Elegy With a Side of Applesauce

3 minute read

Adults tend to fret about how kids will handle the death of a loved one. How much can they understand about permanence? What should they be told about the possibility of an afterlife? How will they move on?

The children’s books that stand the test of time often deal with questions like these–classics from Frances Hodgson Burnett’s The Secret Garden to Katherine Paterson’s Bridge to Terabithia have shown kids finding everyday magic in the natural world as they grapple with death. Helen Frost calls to mind that timeless milieu with Applesauce Weather, a novel in verse (with charming illustrations by Amy June Bates) that explores the common ground children and adults can find in the wake of loss.

Applesauce Weather is made up of poems from alternating perspectives: Arthur, who has recently lost his wife of many decades; Faith, 9, his great-niece; and Peter, 10, his great-nephew. It’s the first harvest season since Aunt Lucy died, a poignant time of year for the family. When apples start to fall from the tree in Faith and Peter’s yard–a tree Lucy planted herself as a young girl–the family gets together to make applesauce. The children and their parents aren’t sure if Uncle Arthur will make the trip this year. But he decides to come, and he does his best to keep telling the tall tales his young relatives have come to expect, though it isn’t quite the same for anyone.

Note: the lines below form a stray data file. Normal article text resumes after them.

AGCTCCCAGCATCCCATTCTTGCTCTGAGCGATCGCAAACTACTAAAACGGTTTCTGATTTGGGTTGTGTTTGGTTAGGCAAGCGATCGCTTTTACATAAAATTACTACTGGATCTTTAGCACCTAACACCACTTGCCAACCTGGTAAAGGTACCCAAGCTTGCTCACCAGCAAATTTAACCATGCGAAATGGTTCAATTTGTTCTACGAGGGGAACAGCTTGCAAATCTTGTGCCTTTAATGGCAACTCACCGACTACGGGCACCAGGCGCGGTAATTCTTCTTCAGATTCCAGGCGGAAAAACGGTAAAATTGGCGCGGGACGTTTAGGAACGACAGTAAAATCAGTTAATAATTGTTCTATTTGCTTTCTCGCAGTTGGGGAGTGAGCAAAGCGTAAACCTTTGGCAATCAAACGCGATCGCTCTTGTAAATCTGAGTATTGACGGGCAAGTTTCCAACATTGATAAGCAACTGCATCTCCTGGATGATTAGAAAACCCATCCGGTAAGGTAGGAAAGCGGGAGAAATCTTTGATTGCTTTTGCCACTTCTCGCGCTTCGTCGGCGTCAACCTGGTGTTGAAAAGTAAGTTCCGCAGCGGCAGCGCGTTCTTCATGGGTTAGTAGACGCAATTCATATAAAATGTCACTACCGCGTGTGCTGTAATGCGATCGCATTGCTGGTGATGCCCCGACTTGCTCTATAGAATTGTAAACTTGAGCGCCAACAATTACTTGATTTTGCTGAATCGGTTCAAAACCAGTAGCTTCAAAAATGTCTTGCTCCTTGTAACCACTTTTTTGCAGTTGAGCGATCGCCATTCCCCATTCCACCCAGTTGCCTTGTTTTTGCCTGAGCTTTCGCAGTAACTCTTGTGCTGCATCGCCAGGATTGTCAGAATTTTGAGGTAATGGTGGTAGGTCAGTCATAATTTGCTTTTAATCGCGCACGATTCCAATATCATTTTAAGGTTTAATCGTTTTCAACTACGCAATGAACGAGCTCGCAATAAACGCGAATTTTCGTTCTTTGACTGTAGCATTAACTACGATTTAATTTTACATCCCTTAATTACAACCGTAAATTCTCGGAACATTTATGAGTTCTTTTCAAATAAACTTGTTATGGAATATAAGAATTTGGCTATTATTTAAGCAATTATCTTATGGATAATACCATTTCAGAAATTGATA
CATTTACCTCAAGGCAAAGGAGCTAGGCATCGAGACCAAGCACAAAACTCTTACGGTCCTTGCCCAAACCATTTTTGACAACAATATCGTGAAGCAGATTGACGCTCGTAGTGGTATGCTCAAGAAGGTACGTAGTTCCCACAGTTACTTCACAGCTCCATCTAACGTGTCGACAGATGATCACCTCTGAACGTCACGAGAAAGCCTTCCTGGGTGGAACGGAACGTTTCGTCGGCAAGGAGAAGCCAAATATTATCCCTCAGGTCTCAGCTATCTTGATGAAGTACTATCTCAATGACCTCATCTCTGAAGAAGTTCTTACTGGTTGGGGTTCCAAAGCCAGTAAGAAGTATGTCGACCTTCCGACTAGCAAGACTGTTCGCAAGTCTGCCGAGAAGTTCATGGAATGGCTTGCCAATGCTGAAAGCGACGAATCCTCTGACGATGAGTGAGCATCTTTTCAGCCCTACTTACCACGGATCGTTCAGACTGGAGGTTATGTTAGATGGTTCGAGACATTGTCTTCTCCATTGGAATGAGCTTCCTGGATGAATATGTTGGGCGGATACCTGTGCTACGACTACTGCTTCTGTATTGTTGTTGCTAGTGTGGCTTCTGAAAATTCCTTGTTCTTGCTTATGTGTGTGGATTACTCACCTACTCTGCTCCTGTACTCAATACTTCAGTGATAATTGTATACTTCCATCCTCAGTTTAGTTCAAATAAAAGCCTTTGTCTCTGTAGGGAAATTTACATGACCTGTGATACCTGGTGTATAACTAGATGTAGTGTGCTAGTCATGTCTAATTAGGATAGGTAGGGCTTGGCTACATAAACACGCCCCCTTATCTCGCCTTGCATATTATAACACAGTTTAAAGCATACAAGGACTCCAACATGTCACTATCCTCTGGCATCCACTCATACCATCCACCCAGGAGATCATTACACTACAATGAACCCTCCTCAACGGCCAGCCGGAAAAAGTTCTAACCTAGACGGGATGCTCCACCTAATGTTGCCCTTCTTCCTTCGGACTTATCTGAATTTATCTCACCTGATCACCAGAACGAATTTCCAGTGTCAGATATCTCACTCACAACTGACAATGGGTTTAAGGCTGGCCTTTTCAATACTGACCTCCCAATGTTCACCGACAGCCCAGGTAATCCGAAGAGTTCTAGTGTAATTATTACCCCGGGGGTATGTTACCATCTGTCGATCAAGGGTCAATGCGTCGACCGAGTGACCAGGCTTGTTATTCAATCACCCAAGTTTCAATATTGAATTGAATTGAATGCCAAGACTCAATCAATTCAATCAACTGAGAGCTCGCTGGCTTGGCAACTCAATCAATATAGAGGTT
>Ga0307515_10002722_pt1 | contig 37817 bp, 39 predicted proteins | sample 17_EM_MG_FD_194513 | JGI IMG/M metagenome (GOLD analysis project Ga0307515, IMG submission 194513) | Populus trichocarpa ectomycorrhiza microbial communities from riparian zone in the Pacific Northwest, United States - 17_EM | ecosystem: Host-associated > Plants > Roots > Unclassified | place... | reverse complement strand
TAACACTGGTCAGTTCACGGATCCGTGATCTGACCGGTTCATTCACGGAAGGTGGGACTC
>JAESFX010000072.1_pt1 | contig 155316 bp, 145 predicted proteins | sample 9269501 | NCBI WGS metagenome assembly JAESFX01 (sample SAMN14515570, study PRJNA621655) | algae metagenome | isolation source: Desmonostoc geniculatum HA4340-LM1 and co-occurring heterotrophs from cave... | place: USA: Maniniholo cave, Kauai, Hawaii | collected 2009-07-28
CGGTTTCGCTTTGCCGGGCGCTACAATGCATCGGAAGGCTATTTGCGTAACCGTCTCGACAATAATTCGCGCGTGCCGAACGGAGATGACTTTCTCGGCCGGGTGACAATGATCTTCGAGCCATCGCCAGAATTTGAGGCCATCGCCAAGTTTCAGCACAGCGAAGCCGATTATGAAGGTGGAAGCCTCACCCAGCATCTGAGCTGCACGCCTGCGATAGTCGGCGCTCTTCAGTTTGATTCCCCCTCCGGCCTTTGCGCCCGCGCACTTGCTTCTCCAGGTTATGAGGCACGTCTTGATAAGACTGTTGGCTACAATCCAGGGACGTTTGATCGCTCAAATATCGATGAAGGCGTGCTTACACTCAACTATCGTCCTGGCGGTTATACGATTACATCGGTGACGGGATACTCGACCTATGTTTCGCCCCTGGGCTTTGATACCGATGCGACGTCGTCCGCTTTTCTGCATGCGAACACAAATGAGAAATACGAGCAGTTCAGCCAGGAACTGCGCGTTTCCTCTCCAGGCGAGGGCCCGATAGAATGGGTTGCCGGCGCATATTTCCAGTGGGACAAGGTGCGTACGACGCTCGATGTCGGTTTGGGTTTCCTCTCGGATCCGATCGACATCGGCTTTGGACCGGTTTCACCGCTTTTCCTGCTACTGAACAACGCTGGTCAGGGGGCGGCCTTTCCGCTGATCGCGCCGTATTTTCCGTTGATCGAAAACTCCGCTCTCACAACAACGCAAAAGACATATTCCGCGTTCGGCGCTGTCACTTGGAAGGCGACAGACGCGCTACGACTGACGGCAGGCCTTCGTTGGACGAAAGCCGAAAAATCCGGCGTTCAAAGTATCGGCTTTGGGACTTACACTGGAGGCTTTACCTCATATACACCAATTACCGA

Helen Frost is not as strict with meter as the more famous poet Robert Frost (no relation), but her verse has a simple musicality that seems designed for young readers to recite aloud. In an interlude called “Lucy’s Song,” the late great-aunt recounts the early history of the tree:

Each year it stretched its branches high

past my window, into the sky.

One year it gave us an apple to share–

the next year it gave us a pie.

Older readers who cried at the opening sequence of Up will find these recollections of Lucy and Arthur’s courtship equally moving, and young readers will find them illuminating about that strange country, life-before-me. As it turns out, Peter’s crush on the girl down the street isn’t so different from Uncle Arthur’s puppy-love phase with Aunt Lucy. This is the great lesson of Applesauce Weather: it presents a continuity between generations, showing kids how to value a life well lived, even as they anticipate the one about to unfold in front of them. That makes this pleasantly old-fashioned book an appealing resource for grieving kids and parents alike.


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